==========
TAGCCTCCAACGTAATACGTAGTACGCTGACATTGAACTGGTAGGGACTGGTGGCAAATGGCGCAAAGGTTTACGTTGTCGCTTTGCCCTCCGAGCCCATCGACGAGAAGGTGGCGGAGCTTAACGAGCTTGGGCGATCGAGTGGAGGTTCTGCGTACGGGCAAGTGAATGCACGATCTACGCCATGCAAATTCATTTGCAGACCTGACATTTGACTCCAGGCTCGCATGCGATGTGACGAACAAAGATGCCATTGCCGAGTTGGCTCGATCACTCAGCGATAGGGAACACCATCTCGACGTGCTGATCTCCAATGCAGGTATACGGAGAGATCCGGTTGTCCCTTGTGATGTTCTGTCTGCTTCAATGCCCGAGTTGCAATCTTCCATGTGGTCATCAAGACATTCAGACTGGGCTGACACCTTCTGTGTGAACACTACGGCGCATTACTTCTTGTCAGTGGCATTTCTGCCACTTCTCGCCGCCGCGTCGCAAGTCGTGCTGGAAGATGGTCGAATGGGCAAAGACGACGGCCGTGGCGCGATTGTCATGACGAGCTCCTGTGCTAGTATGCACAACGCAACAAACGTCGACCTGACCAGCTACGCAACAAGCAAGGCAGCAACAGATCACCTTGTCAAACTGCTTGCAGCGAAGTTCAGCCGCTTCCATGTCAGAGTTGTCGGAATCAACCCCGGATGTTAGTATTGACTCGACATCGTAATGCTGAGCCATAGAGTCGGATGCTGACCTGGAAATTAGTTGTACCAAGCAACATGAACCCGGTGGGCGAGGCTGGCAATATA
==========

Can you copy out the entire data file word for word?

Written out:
TAGCCTCCAACGTAATACGTAGTACGCTGACATTGAACTGGTAGGGACTGGTGGCAAATGGCGCAAAGGTTTACGTTGTCGCTTTGCCCTCCGAGCCCATCGACGAGAAGGTGGCGGAGCTTAACGAGCTTGGGCGATCGAGTGGAGGTTCTGCGTACGGGCAAGTGAATGCACGATCTACGCCATGCAAATTCATTTGCAGACCTGACATTTGACTCCAGGCTCGCATGCGATGTGACGAACAAAGATGCCATTGCCGAGTTGGCTCGATCACTCAGCGATAGGGAACACCATCTCGACGTGCTGATCTCCAATGCAGGTATACGGAGAGATCCGGTTGTCCCTTGTGATGTTCTGTCTGCTTCAATGCCCGAGTTGCAATCTTCCATGTGGTCATCAAGACATTCAGACTGGGCTGACACCTTCTGTGTGAACACTACGGCGCATTACTTCTTGTCAGTGGCATTTCTGCCACTTCTCGCCGCCGCGTCGCAAGTCGTGCTGGAAGATGGTCGAATGGGCAAAGACGACGGCCGTGGCGCGATTGTCATGACGAGCTCCTGTGCTAGTATGCACAACGCAACAAACGTCGACCTGACCAGCTACGCAACAAGCAAGGCAGCAACAGATCACCTTGTCAAACTGCTTGCAGCGAAGTTCAGCCGCTTCCATGTCAGAGTTGTCGGAATCAACCCCGGATGTTAGTATTGACTCGACATCGTAATGCTGAGCCATAGAGTCGGATGCTGACCTGGAAATTAGTTGTACCAAGCAACATGAACCCGGTGGGCGAGGCTGGCAATATA